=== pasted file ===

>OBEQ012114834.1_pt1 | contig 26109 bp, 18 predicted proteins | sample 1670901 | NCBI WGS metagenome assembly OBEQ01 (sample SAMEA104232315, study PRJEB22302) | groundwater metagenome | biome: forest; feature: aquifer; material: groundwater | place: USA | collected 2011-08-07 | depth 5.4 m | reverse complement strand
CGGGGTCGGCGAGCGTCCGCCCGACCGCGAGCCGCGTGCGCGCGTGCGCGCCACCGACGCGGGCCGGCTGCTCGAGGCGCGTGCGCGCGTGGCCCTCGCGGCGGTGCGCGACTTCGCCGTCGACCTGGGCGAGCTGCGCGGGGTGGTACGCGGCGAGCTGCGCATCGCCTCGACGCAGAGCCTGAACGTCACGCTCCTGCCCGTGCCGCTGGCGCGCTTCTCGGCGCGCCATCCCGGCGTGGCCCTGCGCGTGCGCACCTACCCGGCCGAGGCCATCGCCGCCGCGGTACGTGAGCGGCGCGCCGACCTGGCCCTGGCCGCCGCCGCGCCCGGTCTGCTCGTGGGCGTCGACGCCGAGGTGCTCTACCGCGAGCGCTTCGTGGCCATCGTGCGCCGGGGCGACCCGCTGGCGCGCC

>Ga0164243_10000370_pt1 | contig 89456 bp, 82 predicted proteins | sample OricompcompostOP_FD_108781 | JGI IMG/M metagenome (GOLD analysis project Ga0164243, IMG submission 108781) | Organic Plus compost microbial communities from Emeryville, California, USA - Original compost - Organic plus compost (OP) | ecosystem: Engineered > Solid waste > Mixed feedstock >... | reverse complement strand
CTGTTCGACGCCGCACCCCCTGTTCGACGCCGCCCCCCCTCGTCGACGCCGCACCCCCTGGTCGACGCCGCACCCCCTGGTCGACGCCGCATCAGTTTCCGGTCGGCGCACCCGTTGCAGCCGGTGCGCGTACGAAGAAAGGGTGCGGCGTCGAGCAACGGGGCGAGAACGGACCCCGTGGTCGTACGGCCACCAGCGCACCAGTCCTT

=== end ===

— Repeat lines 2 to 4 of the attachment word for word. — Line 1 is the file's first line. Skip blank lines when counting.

CGGGGTCGGCGAGCGTCCGCCCGACCGCGAGCCGCGTGCGCGCGTGCGCGCCACCGACGCGGGCCGGCTGCTCGAGGCGCGTGCGCGCGTGGCCCTCGCGGCGGTGCGCGACTTCGCCGTCGACCTGGGCGAGCTGCGCGGGGTGGTACGCGGCGAGCTGCGCATCGCCTCGACGCAGAGCCTGAACGTCACGCTCCTGCCCGTGCCGCTGGCGCGCTTCTCGGCGCGCCATCCCGGCGTGGCCCTGCGCGTGCGCACCTACCCGGCCGAGGCCATCGCCGCCGCGGTACGTGAGCGGCGCGCCGACCTGGCCCTGGCCGCCGCCGCGCCCGGTCTGCTCGTGGGCGTCGACGCCGAGGTGCTCTACCGCGAGCGCTTCGTGGCCATCGTGCGCCGGGGCGACCCGCTGGCGCGCC

>Ga0164243_10000370_pt1 | contig 89456 bp, 82 predicted proteins | sample OricompcompostOP_FD_108781 | JGI IMG/M metagenome (GOLD analysis project Ga0164243, IMG submission 108781) | Organic Plus compost microbial communities from Emeryville, California, USA - Original compost - Organic plus compost (OP) | ecosystem: Engineered > Solid waste > Mixed feedstock >... | reverse complement strand
CTGTTCGACGCCGCACCCCCTGTTCGACGCCGCCCCCCCTCGTCGACGCCGCACCCCCTGGTCGACGCCGCACCCCCTGGTCGACGCCGCATCAGTTTCCGGTCGGCGCACCCGTTGCAGCCGGTGCGCGTACGAAGAAAGGGTGCGGCGTCGAGCAACGGGGCGAGAACGGACCCCGTGGTCGTACGGCCACCAGCGCACCAGTCCTT